Tim Flannery

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"climate expert"
Person.png Tim Flannery  Rdf-entity.pngRdf-icon.png
(public scientist)
Tim Flannery.jpg
Born28 January 1956
Alma materLa Trobe University

Timothy Fridtjof Flannery is an Australian palaeontologist, environmentalist, conservationist,[1], author, science communicator, activist and public scientist. He was awarded Australian of the Year in 2007 for his work and advocacy on environmental issues. His predictions led to the building of hugely expensive desalination plants that immediately turned out were not needed.

No more rain

In a 2005, Flannery made expert predictions that led to the building of expensive desalination plants in all Australian capital cities except Hobart: "Over the past 50 years southern Australia has lost about 20 per cent of its rainfall, and one cause is almost certainly global warming...But by far the most dangerous trend is the decline in the flow of Australian rivers: it has fallen by around 70 per cent in recent decades, so dams no longer fill even when it does rain. Growing evidence suggests that hotter soils, caused directly by global warming, have increased evaporation and transpiration and that the change is permanent. ....Desalination plants can provide insurance against drought. In Adelaide, Sydney and Brisbane, water supplies are so low they need desalinated water urgently, possibly in as little as 18 months Of course, these plants should be supplied by zero-carbon power sources."[2]

In Queensland, the Peter Beattie Labor government built a $1.126 billion desalination plant based on these predictions. The Victorian Labor Government cited the same reason for building its own $5.7 billion plant. By 2010, the plants were mothballed for lack of need[3][4].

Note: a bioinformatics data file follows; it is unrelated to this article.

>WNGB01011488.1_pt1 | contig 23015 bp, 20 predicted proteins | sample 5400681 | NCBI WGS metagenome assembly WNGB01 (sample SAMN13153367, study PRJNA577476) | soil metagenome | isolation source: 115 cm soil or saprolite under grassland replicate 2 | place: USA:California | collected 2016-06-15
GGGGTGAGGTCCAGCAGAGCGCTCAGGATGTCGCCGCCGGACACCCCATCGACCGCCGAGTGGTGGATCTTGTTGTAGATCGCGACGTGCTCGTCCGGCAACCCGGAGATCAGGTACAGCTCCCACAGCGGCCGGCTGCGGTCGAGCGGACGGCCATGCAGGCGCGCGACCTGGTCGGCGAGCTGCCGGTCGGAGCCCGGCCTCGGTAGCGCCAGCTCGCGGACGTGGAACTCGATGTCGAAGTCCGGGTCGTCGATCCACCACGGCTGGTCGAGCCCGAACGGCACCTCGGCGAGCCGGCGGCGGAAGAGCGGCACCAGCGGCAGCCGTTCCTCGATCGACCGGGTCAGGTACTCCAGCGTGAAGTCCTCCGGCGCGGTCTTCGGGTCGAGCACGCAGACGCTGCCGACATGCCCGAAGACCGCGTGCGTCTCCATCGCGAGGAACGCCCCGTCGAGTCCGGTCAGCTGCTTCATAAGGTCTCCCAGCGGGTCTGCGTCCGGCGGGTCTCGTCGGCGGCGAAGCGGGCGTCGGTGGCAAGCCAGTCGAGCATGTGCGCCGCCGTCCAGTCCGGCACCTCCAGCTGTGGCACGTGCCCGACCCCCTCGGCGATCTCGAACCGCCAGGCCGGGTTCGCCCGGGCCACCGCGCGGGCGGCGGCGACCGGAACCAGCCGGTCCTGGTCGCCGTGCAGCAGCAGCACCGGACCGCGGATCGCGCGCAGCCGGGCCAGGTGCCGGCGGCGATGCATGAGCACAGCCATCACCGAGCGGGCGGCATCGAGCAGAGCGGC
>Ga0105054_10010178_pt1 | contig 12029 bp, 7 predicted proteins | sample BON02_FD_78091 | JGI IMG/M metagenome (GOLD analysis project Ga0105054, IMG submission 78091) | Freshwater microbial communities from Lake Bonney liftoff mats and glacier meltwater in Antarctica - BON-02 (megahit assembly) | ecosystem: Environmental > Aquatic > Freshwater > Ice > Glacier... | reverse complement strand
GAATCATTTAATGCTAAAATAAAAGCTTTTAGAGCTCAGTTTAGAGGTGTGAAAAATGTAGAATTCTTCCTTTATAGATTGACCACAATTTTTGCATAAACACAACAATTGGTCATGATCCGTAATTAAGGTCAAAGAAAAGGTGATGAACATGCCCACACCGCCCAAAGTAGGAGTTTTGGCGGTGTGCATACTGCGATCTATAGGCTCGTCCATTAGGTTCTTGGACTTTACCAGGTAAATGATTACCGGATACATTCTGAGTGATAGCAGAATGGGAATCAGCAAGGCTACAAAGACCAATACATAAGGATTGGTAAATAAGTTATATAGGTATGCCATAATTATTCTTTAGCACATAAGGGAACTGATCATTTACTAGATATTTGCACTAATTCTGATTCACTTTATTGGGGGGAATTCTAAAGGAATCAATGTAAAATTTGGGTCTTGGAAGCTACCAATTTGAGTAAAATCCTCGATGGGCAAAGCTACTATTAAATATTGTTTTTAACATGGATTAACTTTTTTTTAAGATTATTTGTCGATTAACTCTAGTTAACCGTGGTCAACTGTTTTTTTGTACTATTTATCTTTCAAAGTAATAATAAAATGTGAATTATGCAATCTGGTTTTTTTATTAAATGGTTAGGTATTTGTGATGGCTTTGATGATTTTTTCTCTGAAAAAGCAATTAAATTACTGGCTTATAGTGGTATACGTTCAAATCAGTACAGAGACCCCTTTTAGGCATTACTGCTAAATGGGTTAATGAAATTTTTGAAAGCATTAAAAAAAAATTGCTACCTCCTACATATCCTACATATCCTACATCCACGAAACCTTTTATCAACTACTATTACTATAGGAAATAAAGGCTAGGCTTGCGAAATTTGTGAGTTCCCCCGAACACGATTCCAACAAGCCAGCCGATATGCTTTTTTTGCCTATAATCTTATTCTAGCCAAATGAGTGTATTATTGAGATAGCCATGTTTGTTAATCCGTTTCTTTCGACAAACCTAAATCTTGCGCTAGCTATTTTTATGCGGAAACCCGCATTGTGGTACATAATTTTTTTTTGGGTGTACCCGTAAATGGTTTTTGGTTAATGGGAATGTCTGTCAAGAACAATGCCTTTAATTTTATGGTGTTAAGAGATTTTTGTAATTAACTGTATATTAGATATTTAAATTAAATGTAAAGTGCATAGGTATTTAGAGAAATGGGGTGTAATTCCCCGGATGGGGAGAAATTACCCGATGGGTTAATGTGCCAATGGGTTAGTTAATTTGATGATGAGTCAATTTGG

The push for unaffordable desalination plants was possibly in part driven by the as a scam by the construction and banking industry, in order to extract public money by building debt-financed white elephants.[citation needed]


A Quote by Tim Flannery

Document:The Corporate Climate Coup“"The most important thing to realize," Flannery echoes, “is that we can all make a difference and help combat climate change at almost no cost to our lifestyle." “The transition to a carbon-free economy is eminently achievable,” he exults, "because we have all the technology we need to do so.” "One great potential pitfall on the road to climate stability," he warns, however, "is the propensity for groups to hitch their ideological wagon to the push for sustainability.” "When facing a grave emergency,” he advises, “it's best to be single-minded." The book is inspiring, rallying the reader to battle against this global threat with ingenuity, enthusiasm, and hopefulness, except for one small aside, buried in the text, that gnaws at the attentive reader: “because concern about climate change is so new, and the issue is so multi-disciplinary," Flannery notes, “there are few true experts in the field and even fewer who can articulate what the problem might mean to the general public and what we should do about it.””
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